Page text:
Gray whales have the longest known migration of any mammal, travelling up to 12,000 kilometres round-trip every year between their winter calving grounds in Mexico and summer feeding grounds in the North Pacific. No one is exactly sure how they navigate over such vast distances, but new research suggests they could have an internal compass that is attuned to Earth’s magnetic field.
A team led by Jesse Granger, a graduate student at Duke University, looked at data on gray whale strandings between 1985 and 2018. In some cases, the stranded animals were found to be ill or injured, but sometimes they just seemed to have made a navigational error. What could have caused them to veer off-course?
The data the team collected found that strandings occurred more often on days with solar storms, suggesting that intense solar activity might make it difficult for whales to find their bearings.
There are two possible reasons for that, Granger says. The first is that strong solar storms distort and temporarily weaken Earth’s magnetic field, so whales that may be used to following a fixed path could become confused. The second is that solar storms release a lot of radio frequency (RF) noise, which prevents certain animals from assessing magnetic fields.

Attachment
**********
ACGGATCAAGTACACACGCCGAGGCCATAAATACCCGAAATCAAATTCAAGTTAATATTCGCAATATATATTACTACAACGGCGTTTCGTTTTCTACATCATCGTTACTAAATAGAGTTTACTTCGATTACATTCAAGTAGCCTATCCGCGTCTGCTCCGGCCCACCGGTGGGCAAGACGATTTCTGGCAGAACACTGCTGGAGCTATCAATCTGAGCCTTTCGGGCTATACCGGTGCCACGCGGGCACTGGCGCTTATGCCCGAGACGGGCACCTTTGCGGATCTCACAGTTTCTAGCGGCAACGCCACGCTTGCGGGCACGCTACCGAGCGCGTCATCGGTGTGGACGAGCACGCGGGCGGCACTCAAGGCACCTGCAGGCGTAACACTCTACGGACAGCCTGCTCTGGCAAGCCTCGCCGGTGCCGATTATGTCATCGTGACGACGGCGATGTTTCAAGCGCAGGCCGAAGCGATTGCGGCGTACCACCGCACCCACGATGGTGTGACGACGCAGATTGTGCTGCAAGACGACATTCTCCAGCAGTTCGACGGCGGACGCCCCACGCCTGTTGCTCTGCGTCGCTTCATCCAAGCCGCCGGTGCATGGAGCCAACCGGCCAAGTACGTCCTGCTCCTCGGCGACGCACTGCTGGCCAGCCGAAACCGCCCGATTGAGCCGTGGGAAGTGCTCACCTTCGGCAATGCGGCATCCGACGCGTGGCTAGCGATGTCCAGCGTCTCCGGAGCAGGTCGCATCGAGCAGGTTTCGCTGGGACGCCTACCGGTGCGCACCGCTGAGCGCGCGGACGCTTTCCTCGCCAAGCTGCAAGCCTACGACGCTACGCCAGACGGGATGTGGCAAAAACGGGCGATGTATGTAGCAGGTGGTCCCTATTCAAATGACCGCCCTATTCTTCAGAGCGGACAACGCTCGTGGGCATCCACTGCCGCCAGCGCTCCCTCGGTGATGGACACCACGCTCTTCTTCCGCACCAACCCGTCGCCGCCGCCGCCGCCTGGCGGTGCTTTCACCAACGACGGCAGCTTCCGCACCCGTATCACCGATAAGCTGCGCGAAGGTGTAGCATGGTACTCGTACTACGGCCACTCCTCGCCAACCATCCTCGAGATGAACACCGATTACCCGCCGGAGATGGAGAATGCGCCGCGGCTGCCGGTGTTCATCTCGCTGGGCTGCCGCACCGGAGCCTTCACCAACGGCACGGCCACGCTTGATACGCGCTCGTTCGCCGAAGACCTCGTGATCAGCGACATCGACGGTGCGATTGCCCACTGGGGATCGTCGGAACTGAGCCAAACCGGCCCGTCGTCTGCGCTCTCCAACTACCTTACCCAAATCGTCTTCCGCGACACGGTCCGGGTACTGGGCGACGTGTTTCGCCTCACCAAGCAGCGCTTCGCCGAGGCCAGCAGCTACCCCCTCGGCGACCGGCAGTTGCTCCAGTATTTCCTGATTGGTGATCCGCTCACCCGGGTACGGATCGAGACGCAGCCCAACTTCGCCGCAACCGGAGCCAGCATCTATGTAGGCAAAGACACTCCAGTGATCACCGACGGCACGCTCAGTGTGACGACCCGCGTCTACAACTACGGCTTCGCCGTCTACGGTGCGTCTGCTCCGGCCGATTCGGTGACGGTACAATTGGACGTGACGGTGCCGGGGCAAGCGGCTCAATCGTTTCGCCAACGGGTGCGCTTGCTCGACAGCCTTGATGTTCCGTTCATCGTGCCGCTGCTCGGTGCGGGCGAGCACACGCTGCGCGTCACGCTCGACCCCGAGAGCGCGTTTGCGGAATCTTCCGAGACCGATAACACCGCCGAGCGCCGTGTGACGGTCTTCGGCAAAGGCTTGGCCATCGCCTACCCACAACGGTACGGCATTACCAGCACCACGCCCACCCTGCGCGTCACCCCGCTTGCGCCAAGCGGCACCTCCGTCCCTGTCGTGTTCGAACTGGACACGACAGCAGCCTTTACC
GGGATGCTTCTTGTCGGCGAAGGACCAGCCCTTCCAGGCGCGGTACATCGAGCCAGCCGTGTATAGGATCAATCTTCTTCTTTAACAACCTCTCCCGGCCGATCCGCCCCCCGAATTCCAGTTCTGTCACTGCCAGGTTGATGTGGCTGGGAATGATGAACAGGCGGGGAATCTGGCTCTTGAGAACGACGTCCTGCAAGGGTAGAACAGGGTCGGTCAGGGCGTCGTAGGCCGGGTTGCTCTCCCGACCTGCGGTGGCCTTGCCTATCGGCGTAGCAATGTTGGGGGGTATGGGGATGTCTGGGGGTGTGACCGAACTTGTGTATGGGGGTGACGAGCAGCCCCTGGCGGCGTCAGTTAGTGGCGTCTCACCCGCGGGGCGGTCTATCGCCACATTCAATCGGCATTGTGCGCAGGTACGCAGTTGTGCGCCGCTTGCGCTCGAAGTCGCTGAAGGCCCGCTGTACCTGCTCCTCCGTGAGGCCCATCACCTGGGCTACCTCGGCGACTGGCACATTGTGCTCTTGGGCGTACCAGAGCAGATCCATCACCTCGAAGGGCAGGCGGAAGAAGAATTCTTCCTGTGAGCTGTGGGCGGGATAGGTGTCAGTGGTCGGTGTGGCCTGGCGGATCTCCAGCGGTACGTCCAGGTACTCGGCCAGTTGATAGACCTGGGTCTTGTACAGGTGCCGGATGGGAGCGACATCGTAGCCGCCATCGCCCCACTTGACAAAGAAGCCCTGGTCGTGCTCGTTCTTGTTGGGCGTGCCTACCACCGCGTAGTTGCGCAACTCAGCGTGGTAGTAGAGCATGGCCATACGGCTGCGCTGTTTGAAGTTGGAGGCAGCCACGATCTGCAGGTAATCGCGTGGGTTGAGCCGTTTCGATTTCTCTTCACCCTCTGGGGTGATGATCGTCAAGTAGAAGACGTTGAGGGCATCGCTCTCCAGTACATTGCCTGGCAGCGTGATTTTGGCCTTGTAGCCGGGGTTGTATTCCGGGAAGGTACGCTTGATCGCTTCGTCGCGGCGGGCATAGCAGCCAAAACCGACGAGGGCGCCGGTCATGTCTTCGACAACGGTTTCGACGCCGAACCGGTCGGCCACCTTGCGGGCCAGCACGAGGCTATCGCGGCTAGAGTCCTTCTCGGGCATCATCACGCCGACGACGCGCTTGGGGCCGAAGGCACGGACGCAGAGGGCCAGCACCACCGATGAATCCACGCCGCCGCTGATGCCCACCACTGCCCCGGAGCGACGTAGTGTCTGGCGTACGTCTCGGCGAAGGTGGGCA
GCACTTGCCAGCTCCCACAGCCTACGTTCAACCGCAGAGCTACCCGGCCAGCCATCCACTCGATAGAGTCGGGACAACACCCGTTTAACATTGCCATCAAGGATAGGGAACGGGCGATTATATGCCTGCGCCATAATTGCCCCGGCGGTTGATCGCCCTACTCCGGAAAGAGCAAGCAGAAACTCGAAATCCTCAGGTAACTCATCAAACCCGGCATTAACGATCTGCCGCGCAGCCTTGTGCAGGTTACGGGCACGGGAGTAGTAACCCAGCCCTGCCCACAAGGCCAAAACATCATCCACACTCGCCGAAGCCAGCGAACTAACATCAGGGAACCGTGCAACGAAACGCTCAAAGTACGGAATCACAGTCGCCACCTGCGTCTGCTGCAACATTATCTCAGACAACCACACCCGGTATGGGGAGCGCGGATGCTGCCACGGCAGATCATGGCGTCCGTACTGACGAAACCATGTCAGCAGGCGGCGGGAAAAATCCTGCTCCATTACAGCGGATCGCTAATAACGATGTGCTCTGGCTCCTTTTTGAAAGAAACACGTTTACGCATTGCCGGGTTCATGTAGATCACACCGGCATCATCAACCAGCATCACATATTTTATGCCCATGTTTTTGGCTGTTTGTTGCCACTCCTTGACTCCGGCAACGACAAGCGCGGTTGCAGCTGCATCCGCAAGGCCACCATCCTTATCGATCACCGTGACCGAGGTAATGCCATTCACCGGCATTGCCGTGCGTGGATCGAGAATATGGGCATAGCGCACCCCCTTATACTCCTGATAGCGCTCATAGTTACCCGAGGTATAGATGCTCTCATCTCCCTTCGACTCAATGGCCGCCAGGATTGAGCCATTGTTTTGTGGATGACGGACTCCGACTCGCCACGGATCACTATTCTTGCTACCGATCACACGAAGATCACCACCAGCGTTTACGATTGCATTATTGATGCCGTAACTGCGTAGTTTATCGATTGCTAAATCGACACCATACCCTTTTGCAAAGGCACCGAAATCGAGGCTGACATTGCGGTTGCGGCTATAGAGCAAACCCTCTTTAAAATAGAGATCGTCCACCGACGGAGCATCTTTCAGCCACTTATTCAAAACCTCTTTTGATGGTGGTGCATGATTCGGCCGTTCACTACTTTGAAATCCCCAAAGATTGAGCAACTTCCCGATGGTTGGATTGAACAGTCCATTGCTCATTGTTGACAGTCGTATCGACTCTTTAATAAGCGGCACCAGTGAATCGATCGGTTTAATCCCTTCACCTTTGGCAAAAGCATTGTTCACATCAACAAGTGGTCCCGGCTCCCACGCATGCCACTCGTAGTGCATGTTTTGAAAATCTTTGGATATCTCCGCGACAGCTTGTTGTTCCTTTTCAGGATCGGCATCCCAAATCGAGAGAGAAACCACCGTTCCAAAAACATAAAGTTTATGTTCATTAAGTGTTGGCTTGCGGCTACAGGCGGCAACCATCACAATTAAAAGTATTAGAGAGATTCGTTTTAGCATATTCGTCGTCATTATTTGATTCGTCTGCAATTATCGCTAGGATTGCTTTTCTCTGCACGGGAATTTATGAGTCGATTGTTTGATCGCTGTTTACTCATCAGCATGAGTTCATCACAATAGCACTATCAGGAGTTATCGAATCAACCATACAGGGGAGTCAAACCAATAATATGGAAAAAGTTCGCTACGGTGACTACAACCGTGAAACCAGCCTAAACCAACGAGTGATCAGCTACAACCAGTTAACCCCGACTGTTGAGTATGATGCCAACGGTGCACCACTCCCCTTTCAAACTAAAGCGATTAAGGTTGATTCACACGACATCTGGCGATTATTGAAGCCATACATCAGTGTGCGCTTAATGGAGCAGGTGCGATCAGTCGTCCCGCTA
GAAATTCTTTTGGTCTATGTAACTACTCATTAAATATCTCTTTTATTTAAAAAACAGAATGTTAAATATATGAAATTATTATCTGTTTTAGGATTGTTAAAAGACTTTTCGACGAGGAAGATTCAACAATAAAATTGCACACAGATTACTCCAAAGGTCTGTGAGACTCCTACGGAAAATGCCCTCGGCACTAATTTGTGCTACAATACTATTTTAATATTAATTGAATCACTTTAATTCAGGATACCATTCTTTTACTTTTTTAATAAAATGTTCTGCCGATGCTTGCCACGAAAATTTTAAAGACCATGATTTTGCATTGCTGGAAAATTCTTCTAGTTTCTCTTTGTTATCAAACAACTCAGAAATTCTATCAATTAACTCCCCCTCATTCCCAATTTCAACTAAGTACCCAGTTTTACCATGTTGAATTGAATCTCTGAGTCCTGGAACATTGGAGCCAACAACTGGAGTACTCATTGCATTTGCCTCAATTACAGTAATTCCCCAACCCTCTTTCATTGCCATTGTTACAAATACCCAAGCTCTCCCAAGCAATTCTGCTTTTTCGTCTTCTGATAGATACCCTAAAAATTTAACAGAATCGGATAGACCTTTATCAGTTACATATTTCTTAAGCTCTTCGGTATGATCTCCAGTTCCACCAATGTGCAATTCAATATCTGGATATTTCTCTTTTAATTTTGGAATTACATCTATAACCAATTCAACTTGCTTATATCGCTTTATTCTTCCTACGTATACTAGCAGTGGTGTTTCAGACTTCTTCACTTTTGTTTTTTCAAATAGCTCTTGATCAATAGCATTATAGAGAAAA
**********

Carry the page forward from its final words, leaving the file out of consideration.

An ability to sense the geomagnetic field, called magnetoreception, has been documented in a number of animals. Migratory birds orient to Earth's magnetic field when blue-to-ultraviolet light stimulates a protein called cryptochrome present in their eyes. This protein has been found in dogs and foxes as well.
Granger says more research needs to be done to determine whether whales are actually magnetoreceptive.
“This research is a correlation study, and you can’t ever say from a correlation study that we know one thing is causing the other,” she says, adding other major causes of whale stranding include food shortages, entanglement in fishing gear and being hit by vessels.
“We’re not saying solar storms are the only cause of stranding or a major cause of stranding. We’re saying they might be an additional factor.”
For Granger, the next step is to look for similar correlations between strandings and solar storms in other whale populations across the continent and around the world.
“I feel like we really haven’t answered any question yet,” she says. “We’ve only posed more.”